Newly appointed IBCP Coordinator (IB Career-related Programme for 2022), Charlotte Martin, shares candid takes on her path to becoming an educator from a corporate background and other cheeky fun-facts about her life.

1.   Where else in the world have you lived?

I was born in Hong Kong and lived there until moving to Bristol in the UK for university. I then spent a few years living and working in London before returning to Hong Kong with my husband. In 2010 we moved to Vienna, and from 2014-19 we lived in Switzerland close to Lucerne. I am excited about being back in Asia again and hope to be here for some time!

 

2.   Tell us about your family.

I have two daughters who both attend the college. Phoebe is in Year 6 and Georgina is in Year 8. My husband Jacob also works at the college, although we don't see much of each other during school hours! We also have two cats Misha and Katja who guard the house whilst we are all at school.

 

3.   What's your favourite weekend activity in Singapore? 

I love exploring my host country and finding my bearings whether it's hiking up to Punggol, cycling on the East Coast or pavement pounding in Chinatown. It's definitely a bonus if there happens to be some great food at the finish line - which isn't difficult in Singapore!

 

4.   Did you always want to be an educator?

No! I didn't know what I wanted to be and was lucky enough to have parents who let me follow my passions in maths and philosophy. After I graduated, I worked for Ernst & Young in London, which was a great way to apply my mathematical skills in real life. I then moved with my job and unfortunately, I wasn't able to continue doing all the things I enjoyed, such as training, staff development and client relationships. Someone very wise pointed out to me that it sounded very much like I missed teaching. The rest, as they say, is history.

 

5.   What is your favourite book, and who is your favourite author?

That is a really difficult question! If I had to pick then, my favourite author would be David Mitchell. I've just finished reading his latest novel Utopia Avenue, and I loved it. His books are never obvious and always make me think. If I had to choose a favourite book, it would be Norwegian Wood by Haruki Murakami. It's ostensibly a coming-of-age story that made a big impact on me at the time I read it and has always resonated with me as a teacher.  Young people are vulnerable and are not perfect as they find their way in the world.

 

6.   Tell us about a hidden talent or a top-secret that no-one would know about you.

This might make me lose my upper hand at two truths and a lie but... I once slept in Lady Jane Grey's quarters at the Tower of London. The father of a friend of mine at university was a doctor to the Yeoman. Their house was both amazing and scary!

 

7.   Which five people would you invite to a dinner party, dead or alive? 

Jacinda Ardern because she demonstrates the intellect and compassion that women bring to the table. Bertrand Russell because I have so many questions. Skin from Skunk Anansie, so underrated but so important both musically and culturally. Han Suyin because she would have so much to tell us about Singaporean culture. And lastly, my husband, who always tells a good story and makes me laugh. It also helps that he is an excellent cook who would help everyone enjoy themselves!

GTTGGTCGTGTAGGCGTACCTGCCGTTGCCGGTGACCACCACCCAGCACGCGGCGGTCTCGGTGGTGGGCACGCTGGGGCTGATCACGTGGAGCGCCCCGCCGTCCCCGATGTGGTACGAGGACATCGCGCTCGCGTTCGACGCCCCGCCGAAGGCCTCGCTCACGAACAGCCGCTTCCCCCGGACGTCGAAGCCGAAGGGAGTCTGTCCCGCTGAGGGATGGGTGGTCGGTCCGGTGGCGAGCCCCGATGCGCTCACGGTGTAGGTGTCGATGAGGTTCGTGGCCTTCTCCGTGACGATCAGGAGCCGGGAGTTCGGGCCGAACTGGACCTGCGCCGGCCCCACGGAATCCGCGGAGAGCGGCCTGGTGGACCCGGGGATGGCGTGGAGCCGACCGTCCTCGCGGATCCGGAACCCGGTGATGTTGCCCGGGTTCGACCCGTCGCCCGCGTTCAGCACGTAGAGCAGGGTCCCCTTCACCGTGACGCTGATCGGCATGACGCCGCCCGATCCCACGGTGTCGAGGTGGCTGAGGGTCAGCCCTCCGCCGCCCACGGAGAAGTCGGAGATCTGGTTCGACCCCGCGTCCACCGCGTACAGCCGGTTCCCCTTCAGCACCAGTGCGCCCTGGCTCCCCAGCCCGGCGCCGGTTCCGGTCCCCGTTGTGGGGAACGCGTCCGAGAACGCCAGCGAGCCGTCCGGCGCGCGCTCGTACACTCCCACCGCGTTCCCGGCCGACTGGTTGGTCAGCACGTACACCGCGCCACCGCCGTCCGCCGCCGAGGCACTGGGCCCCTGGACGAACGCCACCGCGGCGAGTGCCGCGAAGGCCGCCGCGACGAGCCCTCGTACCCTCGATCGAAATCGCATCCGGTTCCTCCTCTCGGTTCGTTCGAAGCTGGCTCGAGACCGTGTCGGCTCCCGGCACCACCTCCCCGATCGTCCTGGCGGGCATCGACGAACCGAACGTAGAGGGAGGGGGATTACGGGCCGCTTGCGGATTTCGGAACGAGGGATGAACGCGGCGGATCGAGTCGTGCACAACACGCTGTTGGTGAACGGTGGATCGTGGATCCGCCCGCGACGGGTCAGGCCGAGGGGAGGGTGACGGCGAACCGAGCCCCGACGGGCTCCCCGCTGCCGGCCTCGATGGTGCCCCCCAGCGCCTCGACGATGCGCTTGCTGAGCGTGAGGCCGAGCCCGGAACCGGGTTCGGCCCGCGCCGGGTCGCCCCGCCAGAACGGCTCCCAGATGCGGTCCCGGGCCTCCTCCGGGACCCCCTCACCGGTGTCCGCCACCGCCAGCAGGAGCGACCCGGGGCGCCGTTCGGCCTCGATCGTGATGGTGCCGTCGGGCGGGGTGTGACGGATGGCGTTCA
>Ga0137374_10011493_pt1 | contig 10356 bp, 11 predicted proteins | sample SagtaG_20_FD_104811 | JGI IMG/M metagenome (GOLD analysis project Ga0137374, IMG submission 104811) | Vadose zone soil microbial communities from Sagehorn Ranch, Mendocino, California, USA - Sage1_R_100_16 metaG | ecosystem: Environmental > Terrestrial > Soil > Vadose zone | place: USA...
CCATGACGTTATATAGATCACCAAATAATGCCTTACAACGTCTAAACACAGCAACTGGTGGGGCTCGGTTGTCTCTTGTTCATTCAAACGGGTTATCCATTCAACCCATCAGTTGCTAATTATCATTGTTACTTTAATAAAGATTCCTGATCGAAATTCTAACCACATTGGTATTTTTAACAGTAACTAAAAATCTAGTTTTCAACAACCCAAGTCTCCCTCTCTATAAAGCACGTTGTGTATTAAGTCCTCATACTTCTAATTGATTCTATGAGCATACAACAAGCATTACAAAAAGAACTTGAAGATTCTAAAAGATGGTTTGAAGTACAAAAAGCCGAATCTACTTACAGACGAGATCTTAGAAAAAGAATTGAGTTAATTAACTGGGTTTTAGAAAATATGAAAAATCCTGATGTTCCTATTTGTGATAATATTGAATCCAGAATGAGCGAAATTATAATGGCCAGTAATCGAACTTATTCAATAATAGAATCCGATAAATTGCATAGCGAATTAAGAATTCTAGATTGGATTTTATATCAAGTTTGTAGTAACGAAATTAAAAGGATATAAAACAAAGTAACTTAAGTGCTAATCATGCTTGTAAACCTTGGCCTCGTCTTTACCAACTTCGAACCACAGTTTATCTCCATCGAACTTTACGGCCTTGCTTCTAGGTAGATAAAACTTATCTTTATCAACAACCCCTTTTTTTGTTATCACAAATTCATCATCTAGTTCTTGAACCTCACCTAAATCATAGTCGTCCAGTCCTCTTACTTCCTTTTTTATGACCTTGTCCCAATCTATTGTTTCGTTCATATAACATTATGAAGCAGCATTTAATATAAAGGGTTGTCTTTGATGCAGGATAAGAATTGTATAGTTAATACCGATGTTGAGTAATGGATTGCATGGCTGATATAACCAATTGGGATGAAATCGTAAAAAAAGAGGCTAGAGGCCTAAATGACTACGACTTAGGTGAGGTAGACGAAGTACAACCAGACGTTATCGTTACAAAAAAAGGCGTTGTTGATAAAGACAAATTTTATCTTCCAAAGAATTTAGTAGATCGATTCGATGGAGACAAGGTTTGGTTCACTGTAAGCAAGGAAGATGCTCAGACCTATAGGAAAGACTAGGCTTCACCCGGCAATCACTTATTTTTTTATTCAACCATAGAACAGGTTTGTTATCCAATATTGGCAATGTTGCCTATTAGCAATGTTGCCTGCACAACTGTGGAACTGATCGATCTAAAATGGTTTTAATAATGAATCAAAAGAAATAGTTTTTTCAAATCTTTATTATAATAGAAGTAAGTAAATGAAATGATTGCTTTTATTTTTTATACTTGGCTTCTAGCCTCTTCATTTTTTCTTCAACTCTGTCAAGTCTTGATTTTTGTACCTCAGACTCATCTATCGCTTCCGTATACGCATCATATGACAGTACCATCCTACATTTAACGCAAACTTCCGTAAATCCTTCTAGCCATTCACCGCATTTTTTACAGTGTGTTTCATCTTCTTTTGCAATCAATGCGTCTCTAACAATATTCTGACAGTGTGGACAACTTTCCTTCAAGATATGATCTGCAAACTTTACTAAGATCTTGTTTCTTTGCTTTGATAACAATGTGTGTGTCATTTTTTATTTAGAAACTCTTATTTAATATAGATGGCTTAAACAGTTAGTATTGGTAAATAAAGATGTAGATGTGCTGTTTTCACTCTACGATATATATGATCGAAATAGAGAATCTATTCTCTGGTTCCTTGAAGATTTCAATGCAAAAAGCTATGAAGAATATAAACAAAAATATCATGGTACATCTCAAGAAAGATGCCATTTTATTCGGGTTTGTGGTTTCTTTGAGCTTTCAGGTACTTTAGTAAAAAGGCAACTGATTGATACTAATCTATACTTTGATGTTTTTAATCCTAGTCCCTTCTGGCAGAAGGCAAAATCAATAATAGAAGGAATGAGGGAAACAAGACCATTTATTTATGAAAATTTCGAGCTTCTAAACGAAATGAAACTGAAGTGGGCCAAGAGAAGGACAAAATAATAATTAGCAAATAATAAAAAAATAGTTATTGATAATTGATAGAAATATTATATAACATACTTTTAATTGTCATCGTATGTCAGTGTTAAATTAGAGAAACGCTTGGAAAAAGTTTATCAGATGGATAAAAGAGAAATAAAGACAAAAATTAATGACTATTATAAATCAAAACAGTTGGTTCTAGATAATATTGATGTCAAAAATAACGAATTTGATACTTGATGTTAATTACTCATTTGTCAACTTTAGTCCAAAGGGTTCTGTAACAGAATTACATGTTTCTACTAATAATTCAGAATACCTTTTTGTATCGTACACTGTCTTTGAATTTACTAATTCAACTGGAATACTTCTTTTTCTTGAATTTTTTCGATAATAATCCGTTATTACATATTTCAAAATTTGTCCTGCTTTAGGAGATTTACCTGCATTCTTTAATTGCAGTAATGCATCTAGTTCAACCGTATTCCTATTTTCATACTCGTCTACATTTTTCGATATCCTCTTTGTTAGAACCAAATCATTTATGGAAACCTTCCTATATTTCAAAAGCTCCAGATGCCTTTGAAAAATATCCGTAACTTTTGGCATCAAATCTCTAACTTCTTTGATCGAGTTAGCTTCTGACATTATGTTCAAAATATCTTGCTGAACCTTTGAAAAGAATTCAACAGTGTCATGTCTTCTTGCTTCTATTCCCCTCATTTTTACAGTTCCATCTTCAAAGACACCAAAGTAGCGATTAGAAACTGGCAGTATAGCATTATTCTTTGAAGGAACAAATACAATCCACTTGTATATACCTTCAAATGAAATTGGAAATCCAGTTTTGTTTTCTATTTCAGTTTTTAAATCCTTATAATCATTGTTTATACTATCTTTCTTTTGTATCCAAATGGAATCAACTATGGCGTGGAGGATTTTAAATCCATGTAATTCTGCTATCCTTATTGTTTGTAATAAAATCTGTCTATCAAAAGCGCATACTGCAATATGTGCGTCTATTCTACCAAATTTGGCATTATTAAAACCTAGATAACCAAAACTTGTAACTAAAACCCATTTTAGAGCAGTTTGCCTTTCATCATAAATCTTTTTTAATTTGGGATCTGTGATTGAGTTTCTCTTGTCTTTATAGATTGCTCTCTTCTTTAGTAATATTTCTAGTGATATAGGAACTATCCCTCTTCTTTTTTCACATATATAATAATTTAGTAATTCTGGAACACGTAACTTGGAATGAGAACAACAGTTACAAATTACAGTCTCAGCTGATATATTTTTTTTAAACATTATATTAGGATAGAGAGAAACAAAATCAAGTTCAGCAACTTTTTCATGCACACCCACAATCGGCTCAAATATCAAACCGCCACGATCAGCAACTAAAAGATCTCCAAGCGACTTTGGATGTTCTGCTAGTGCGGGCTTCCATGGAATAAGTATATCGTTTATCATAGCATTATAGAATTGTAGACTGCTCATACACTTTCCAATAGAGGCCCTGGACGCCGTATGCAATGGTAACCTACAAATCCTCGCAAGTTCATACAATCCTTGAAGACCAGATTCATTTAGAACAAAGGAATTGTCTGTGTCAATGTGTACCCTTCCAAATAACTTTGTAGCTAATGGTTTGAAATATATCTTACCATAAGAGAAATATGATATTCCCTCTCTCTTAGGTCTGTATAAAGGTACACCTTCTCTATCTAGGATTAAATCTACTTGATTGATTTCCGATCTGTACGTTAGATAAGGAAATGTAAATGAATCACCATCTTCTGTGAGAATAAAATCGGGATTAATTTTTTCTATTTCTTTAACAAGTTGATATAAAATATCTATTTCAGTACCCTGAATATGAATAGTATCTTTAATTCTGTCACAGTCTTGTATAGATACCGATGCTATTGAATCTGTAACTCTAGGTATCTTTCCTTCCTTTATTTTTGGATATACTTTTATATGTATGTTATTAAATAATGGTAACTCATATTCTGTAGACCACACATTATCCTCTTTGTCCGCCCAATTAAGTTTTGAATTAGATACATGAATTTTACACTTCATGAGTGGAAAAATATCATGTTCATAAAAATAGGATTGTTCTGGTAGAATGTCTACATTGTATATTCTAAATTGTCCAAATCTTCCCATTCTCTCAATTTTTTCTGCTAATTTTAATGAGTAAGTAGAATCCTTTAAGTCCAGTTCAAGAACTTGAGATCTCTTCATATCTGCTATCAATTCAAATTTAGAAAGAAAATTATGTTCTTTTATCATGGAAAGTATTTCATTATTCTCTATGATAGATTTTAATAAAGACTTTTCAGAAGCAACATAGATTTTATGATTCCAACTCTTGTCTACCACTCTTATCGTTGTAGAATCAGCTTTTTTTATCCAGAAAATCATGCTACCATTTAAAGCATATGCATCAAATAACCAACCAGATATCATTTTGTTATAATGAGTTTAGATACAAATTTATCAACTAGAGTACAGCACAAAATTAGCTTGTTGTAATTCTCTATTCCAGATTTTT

8.   What does a typical day at the College look like for you?

My 'typical' day has been thrown out the window since taking on the coordinator role for the IB Career-related programme! The IBCP gives students more choice in specialist subjects and provides them with the future skills they need for the rapidly evolving workplace. At the moment, I am finding new and exciting ideas every day to help students connect their learning to real-life contexts. What has been a 'constant' has been my Year 11 tutor group who I see every morning. They are a great bunch of really diverse and interesting students, and I am really enjoying scratching away at the teenage veneers as I get to know them better.

 

9.   Do you have a motto or saying that really resonates with you?

I don't really have a motto per se but this year's College theme of 'Better Together' is resonating with me. Given the effects on student well-being of external factors such as exams and COVID, it is vital that they feel that the college is a safe and inclusive environment.

 

10.  Do you have a most memorable teacher moment?

For me, teaching is a 'slow burn' where you get to see gradual developments in student ability. Often, because of the incremental nature, students don't always notice how much progress they've made, and one of the joys of teaching is getting to share this with students which creates lots of memorable moments. My most memorable compliment from a student was in a Thank You card at the end of a two-year course which read "Thank you for being one of the few teachers that I could stand". It still makes me chuckle to this day!